This one was recommended to me by a cinephile friend in whose neighborhood it was shot. I was warned to have appropriate expectations, and after watching the trailers that preceded the feature, my expectations were properly set. They all looked to be shot (decently) on modern video equipment, with small stories and mostly unknown actors. So, with that frame of mind, I began Absentia.
I did not know previously to what the title of the movie referred. It turns out that it is a term used when determining that someone who has been missing for a long time is assumed dead. Such is the situation that the characters are dealing with as the movie begins. A responsible woman has been…
Two years ago, my mom had brain surgery, and I spend the night by her side at the hospital.
I remember vividly how terrified I was watching this at 3 a.m., on my iPad with my headphones on, the darkness in the room and how silent the whole floor was.
I'm fully aware that it's because of my personal circumstances and a particular moment in my life, but for me, this is one of the scariest movies that I have ever seen, and everytime I watch it, I feel the same way that I felt that night.
C'è tanta personalità ed un manico non comune nonostante l'uso di una acerba Canon 5D. C'è anche un bel po' di ingenuità e non tutto gira per il verso giusto. Certo però non difetta di inventiva e originalità e mostra le avvisaglie del talento che Mike Flanagan sta mettendo a frutto. Provato a vedere anni fa mi addormentai, anche a causa di una scansione ritmica e dei tempi non proprio ben calibrati, ripreso ora dopo aver visto i discreti film successivi.
This $70,000 budgeted indie feature from first time filmmaker Mike Flanagan is a lot more intriguing and better than most indie horror films,since it focuses more on developing mood,characters,and an eerie atmosphere throughout its story,which depicts a pregnant lady(Courtney Bell)and her younger sister(Katie Parker) who are dealing with the disappearance of Bell's husband(Morgan Peter Brown),who soon resurfaces as Parker experiences plenty of supernatural phenomena an ghostly presence lurking that are connected to various disappearances in her neighborhood and that presence(which is connected to a local tunnel that Parker jogs near) is coming back for her,Bell,and Brown. Flanagan concentrates on slowly building up the storyline as he delivers great performances form his cast and delivers plenty of on-screen shocks without heavily…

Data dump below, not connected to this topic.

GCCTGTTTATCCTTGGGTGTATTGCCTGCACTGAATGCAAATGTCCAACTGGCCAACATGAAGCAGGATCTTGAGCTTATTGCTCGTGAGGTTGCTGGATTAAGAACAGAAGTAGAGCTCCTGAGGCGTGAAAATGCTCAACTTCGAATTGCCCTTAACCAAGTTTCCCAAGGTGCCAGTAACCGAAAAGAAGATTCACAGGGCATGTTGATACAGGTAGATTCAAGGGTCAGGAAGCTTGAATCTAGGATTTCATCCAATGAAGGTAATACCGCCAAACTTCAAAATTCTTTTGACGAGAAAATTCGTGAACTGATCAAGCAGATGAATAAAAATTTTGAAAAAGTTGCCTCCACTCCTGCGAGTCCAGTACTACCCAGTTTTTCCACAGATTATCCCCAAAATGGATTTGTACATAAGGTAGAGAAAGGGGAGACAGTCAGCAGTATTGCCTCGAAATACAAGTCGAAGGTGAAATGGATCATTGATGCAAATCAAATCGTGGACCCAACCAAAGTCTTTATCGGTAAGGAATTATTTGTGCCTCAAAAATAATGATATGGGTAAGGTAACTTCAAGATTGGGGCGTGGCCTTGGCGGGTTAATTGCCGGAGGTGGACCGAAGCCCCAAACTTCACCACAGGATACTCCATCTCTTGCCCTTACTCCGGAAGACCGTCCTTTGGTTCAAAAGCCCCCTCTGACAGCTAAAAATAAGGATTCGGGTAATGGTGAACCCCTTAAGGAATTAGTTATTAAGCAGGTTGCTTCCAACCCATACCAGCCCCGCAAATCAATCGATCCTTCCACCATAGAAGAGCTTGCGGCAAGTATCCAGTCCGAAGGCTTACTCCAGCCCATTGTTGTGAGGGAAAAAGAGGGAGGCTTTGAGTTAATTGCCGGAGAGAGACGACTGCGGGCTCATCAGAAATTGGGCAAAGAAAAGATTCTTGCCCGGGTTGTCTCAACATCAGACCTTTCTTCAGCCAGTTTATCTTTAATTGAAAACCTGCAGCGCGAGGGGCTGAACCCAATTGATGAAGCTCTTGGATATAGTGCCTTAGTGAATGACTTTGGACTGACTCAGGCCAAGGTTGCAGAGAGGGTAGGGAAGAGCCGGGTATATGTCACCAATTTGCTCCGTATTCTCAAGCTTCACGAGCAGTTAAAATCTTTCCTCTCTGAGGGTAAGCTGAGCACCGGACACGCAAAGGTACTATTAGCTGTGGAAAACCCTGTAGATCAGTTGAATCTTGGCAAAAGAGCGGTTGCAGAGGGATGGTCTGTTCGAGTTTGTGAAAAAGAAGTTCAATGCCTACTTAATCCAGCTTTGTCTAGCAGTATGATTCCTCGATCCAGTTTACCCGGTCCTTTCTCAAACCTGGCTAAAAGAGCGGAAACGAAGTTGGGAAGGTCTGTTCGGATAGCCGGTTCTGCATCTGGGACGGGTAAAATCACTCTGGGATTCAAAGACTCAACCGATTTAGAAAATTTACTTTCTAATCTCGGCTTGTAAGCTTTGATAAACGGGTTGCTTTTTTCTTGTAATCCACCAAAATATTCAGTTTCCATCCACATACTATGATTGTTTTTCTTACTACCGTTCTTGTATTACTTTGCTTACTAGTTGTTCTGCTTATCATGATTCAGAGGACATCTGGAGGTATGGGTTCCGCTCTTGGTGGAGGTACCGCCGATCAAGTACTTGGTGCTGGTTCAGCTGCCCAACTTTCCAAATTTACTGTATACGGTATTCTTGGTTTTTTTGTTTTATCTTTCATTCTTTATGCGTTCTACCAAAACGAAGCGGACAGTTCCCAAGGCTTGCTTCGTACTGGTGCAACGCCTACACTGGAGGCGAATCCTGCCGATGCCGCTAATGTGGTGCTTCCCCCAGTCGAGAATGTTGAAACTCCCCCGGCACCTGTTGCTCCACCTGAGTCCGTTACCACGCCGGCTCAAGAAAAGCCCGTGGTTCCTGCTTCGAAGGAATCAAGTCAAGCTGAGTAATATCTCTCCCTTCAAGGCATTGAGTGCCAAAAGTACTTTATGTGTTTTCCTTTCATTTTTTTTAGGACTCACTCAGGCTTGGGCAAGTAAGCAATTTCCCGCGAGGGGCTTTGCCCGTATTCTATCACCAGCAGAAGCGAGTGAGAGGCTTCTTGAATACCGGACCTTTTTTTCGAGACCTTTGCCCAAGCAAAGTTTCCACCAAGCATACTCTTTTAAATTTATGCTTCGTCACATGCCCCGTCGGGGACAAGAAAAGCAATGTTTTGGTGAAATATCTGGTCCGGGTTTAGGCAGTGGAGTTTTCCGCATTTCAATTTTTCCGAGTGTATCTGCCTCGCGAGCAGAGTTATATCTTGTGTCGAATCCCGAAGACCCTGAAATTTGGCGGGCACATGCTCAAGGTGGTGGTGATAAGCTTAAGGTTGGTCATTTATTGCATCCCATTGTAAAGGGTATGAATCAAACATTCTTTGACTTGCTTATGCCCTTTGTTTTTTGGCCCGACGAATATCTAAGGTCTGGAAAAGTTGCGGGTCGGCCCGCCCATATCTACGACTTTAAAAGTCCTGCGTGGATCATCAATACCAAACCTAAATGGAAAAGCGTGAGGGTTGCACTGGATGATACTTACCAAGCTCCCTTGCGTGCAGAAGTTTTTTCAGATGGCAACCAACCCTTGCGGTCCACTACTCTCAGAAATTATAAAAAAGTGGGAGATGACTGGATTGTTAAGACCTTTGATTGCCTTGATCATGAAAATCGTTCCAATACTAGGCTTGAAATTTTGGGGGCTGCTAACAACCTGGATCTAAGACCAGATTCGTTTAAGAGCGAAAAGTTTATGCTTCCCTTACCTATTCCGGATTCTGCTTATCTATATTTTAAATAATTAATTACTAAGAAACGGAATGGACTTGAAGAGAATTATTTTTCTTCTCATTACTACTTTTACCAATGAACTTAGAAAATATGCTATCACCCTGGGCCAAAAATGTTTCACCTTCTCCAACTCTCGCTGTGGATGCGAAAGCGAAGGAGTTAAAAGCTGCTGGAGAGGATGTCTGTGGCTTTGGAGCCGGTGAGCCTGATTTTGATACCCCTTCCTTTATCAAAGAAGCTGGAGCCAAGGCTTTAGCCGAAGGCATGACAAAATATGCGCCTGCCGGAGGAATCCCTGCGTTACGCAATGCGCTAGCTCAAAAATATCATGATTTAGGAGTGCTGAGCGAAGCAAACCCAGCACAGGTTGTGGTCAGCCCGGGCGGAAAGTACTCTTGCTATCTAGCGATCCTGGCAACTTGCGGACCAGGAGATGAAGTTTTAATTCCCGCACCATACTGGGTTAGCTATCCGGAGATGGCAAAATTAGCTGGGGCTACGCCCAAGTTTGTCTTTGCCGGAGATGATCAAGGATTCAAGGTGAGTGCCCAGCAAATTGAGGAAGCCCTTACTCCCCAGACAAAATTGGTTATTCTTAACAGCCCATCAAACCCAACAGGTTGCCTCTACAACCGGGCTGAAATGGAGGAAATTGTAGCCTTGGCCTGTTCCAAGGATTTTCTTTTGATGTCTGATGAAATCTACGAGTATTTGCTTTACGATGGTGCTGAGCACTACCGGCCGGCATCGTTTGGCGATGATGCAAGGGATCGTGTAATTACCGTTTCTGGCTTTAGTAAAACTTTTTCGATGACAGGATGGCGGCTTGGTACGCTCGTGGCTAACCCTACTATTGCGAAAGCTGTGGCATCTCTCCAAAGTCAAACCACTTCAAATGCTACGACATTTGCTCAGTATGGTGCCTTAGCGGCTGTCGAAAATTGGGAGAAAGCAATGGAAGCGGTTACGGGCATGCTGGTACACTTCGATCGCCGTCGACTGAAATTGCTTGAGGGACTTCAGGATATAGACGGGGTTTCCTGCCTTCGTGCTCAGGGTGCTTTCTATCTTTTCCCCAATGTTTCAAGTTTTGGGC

This is so amateur and lame. The actors are just wooden and look like they responding to each other with the next line. The fat female lead can hardly get out a line without being hilariously awkward. You could guess every scare that was going happen and when it was going to happen and occur. Absentia just reinforces my theory that every directors first thing, albeit it short or feature length, just plain sucks. I skimmed through this film and missed nothing. I suggest instead of skimming you just skip it altogether.
I have a soft spot for this kind of unmanicured aesthetic and the fairly offbeat casting choices were quite interesting but the imagery and mythology of the horror elements needed to be more interesting if the film was to have any chance of being remotely memorable. It's a decent watch but doesn't really stand out
Absentia was one of the most terrifying movies I've seen this year. Rather than using jump scares and an easily-tangible monster, Absentia crafts a crescendoing feeling of dread and a monster comprised almost entirely of shadows and each audience member's imagination.
This film creates complex characters that, while you might not agree with their actions, seem "real" in most things they do with a few minor exceptions. One of the key deviations from this was Justin Gordon as Detective Mallory, a hard character to believe in due to a constantly fluctuating personality and very strange reactions that did not seem consistent with any sort of actual police detective ideology or actions.
I will say this, though: no one in this…
Somehow, this taps into the first fear of something lurking in the shadows that develops when we are children and never goes away. It stays with us as adults, but we deny it. We say instead that we are afraid of being mugged or kidnapped, but the shadows still frighten us.
The insufferable agony of not knowing if you have lost someone forever is a theme that always stays with me. I think that Absentia would pair well with 'Prisoners'. Even though the films have much different stories, they still explore loss, desperation, and immense guilt.
Found these lists (twelve total which I've compiled) a couple years back and they slowly became my bible for weird…
a list that is trying to contain every horror film made that is not lost and is found on the…